News & Views
Co-developing property and energy assets - Matthew Ulterino, Chris Panfil Apr 10, 2015

Exploring the benefits and risks through the utilisation of specialist finance and delivery structures.

Matthew Ulterino, Principal, Rodin Consulting & Senior Advisor, Green Value Associates.
Chris Panfil, Vice President, WATG


Roof top PVs

Trends in energy generation and management, and in local distribution, are making viable ever greater shares of distributed power. The profound price drops in photovoltaic panel prices have significantly lessened the upfront financial costs. Ancillary price and technology improvements in two-way grid communications and metering, local storage and demand management are commensurately improving resource efficiency and allocation. In combination, these can feed individual and community aspirations for energy autonomy – generating and controlling sufficient energy resources in lieu of traditional centralised suppliers and contracting arrangements with their inevitable price volatility. At the building scale, there are great opportunities to both reduce energy demand, and to generate low-carbon power in-situ or within a community arrangement.

Coinciding with these trends, the EU’s Energy Performance of Buildings Directive (EPBD) effectively obligates member states to deliver regulatory building code changes leading toward net-zero energy buildings in less than a decade. In practice, this will require highly energy efficient buildings to generate a portion of their energy demand through on-site low-carbon power and rely on closely sited renewables for the balance, as needed. It is clear that developers of large, master planned property projects – involving land subdivision and delivery of dozens to hundreds of housing units, commercial spaces, tourism, leisure and community facilities - have the design tools and the long-term regulatory vision at their disposal to guide decisions for low-energy design and on-site renewable energy infrastructure provision. Moving toward greatly reduced demand and local generation can clearly provide benefits for securing planning consents; in offering near-term product differentiation and long-term asset value maintenance; and controlling energy price variability for building owners and occupiers.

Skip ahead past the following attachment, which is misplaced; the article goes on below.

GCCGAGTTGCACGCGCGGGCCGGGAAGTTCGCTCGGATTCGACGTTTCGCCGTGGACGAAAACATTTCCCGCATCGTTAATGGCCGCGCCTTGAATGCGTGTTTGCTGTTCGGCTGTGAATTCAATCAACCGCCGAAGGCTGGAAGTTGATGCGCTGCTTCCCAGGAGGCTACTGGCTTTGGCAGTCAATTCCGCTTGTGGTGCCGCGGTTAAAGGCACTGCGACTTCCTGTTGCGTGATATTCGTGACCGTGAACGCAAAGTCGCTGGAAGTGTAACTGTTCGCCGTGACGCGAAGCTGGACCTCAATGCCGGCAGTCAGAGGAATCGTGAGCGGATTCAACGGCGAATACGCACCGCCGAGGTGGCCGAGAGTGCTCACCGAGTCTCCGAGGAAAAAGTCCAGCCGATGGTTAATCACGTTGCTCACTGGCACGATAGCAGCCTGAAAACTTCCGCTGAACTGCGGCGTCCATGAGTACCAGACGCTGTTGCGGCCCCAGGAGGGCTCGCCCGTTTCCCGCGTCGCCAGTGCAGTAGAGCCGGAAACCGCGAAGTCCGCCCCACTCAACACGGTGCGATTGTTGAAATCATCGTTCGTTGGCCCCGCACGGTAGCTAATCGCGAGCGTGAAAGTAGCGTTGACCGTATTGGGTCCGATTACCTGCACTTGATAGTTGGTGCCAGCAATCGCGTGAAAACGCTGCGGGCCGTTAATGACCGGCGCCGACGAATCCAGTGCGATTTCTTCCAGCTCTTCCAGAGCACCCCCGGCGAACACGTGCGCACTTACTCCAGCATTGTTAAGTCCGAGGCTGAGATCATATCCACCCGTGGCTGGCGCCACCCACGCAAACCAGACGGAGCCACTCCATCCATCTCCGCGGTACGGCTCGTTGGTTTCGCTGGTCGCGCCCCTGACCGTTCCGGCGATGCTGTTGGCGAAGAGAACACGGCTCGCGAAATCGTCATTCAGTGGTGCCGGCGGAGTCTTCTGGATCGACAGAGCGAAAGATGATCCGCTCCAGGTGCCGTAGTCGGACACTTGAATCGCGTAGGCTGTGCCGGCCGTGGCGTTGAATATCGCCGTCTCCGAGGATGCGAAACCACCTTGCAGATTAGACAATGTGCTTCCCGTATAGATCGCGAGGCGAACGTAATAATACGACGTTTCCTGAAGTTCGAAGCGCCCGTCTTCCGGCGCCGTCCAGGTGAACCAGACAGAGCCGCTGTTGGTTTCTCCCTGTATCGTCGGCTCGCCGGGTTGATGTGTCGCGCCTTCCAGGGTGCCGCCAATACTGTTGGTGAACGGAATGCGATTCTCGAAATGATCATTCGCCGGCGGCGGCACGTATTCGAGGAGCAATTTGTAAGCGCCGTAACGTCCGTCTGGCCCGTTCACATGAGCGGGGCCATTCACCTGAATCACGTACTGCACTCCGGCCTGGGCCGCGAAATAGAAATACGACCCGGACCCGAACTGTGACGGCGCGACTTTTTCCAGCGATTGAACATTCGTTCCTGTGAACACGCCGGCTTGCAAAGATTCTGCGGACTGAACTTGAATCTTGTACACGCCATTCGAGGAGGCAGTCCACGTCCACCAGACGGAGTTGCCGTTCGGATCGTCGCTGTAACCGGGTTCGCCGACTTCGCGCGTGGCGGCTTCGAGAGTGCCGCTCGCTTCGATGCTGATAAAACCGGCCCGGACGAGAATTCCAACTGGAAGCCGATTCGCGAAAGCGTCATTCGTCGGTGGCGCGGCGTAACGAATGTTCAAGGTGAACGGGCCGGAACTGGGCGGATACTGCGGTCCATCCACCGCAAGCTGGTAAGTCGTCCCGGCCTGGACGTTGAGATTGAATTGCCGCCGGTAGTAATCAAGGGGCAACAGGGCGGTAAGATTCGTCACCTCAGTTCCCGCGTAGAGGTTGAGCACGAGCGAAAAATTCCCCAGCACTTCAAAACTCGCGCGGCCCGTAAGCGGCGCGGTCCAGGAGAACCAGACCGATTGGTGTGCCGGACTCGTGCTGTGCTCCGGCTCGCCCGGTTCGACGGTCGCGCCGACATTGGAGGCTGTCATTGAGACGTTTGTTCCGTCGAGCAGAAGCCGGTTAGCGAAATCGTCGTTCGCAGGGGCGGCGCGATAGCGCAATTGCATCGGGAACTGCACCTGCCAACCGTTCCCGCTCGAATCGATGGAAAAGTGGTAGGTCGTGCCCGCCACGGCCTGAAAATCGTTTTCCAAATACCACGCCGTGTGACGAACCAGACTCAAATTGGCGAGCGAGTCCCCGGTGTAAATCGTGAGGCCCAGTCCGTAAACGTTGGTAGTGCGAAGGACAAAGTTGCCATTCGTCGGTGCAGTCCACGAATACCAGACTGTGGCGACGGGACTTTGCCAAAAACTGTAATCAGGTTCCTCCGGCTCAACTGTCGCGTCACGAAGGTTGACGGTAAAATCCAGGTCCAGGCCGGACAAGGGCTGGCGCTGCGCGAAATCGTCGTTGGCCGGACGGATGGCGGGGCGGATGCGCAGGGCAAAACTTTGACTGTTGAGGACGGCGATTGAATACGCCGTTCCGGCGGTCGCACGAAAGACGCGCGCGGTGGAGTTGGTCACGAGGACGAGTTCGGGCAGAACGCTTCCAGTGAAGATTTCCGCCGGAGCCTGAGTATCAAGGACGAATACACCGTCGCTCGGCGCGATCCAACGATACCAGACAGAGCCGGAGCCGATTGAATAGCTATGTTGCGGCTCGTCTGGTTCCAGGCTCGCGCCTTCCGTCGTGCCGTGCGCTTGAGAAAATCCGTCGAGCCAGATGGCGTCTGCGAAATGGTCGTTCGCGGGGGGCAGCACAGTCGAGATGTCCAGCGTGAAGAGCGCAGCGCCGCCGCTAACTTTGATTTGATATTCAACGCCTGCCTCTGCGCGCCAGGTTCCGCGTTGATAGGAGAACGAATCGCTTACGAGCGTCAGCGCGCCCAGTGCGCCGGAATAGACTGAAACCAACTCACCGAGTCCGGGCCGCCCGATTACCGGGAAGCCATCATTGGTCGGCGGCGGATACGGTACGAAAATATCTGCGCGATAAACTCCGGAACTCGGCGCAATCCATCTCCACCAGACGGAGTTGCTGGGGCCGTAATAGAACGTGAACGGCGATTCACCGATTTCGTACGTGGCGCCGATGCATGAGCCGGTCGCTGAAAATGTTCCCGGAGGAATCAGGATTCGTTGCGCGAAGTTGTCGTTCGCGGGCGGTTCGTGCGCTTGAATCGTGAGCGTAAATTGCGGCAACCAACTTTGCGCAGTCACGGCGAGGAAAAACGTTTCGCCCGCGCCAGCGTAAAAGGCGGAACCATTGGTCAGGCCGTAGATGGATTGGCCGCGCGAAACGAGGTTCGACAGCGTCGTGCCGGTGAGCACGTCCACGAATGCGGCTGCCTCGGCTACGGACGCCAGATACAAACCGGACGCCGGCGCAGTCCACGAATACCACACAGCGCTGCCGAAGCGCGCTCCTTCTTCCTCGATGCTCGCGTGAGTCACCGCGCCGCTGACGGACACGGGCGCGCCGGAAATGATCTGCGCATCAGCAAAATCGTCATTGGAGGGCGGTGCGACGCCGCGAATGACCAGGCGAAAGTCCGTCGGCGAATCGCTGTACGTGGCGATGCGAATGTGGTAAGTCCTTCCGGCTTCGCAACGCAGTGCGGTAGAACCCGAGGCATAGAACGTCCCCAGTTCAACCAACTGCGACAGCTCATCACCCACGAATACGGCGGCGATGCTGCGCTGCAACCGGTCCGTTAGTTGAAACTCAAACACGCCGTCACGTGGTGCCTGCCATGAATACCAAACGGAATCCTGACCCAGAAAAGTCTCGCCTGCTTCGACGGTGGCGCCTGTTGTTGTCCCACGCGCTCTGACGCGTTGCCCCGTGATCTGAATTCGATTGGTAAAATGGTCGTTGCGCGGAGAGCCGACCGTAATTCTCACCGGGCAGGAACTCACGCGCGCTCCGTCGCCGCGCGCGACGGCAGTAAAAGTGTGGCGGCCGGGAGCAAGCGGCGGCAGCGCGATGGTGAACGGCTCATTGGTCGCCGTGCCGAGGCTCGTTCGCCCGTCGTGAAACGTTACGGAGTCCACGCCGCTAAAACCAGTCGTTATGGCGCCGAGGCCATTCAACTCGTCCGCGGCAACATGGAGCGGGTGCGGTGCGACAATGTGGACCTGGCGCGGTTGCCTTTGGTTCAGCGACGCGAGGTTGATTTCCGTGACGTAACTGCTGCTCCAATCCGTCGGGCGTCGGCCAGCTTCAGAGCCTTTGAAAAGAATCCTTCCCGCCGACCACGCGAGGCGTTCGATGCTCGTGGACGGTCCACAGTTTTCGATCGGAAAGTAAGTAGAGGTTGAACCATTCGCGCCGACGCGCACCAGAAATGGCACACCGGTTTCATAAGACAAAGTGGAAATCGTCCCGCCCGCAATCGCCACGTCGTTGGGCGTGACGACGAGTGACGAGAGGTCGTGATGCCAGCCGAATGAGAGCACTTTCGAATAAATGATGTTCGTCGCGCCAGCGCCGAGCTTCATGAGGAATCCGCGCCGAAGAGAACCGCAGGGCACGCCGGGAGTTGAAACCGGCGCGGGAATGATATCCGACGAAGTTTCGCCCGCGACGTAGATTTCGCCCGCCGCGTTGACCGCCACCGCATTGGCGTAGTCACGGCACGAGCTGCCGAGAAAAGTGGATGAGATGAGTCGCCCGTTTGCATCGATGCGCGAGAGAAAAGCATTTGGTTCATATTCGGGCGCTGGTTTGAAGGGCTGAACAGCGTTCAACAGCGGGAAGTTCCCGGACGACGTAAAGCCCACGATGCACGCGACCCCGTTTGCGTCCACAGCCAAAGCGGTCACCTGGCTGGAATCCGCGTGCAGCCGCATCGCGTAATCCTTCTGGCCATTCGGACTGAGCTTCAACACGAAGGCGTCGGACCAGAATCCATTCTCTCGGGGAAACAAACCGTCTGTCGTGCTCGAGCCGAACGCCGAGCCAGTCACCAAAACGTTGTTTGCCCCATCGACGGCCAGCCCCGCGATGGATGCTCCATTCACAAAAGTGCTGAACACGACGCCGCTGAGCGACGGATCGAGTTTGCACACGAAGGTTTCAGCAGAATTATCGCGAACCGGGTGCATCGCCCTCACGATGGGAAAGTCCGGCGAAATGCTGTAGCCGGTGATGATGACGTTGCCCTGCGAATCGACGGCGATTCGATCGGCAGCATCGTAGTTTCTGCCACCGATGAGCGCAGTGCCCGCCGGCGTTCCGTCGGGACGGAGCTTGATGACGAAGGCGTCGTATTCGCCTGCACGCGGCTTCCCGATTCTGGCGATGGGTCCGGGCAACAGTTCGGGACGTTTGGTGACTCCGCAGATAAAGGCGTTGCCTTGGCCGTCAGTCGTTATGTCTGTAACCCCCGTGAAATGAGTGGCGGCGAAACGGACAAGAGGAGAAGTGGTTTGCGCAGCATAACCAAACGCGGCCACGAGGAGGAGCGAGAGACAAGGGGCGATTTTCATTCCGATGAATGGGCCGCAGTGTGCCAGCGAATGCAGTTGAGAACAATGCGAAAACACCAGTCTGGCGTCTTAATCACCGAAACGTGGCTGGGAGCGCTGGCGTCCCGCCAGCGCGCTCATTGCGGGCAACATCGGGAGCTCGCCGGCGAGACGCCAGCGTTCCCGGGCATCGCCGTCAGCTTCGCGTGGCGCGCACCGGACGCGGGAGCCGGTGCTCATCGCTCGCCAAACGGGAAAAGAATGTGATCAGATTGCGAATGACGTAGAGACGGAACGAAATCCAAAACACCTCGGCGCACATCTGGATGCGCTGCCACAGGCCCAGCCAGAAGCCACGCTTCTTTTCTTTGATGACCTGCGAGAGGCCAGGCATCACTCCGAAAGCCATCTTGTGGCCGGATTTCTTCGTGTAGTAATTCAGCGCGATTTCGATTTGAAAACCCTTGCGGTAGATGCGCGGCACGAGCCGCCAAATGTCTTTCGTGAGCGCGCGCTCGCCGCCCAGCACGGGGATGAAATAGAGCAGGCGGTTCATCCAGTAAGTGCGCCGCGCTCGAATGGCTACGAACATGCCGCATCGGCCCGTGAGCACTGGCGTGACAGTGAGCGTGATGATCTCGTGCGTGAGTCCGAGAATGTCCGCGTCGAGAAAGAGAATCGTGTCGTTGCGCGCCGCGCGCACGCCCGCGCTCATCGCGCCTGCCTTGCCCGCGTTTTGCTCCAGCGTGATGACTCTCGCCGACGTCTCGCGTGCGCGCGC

Few, however, choose this path as a matter of course. It continues to be seen as an option entailing greater risk and cost than conventional property design and delivery pathways that simply tie into existing centralised power grids.

Within the property sector, there appears to be very little interaction and crossover with related professionals in renewable energy project finance and delivery. Similarly from the perspective of an energy project developer, executing new projects within a property development footprint presents its own risks due to the unfamiliarity and minimal crossover between the sectors, as well as factors of time and scale. Though both the property and energy developer seemingly have something to gain from a linked project development process, each have access to more tried and true delivery pathways that offer the least resistance.

In large-scale property development projects striving for excellence in environmental design, the potential of energy efficiency and on-site low-carbon energy generation allows for demand reductions to leverage the remarkable performance and cost gains being realised in distributed renewable technologies. These factors – where supported by regulatory and market certainty – offer great promise to property developers seeking market differentiation and long-term value. Many projects, however, fail in the transition from intent to practice. ‘Green’ solutions conceived at concept stage and in early detail design face many obstacles as projects move toward full design, financing and construction.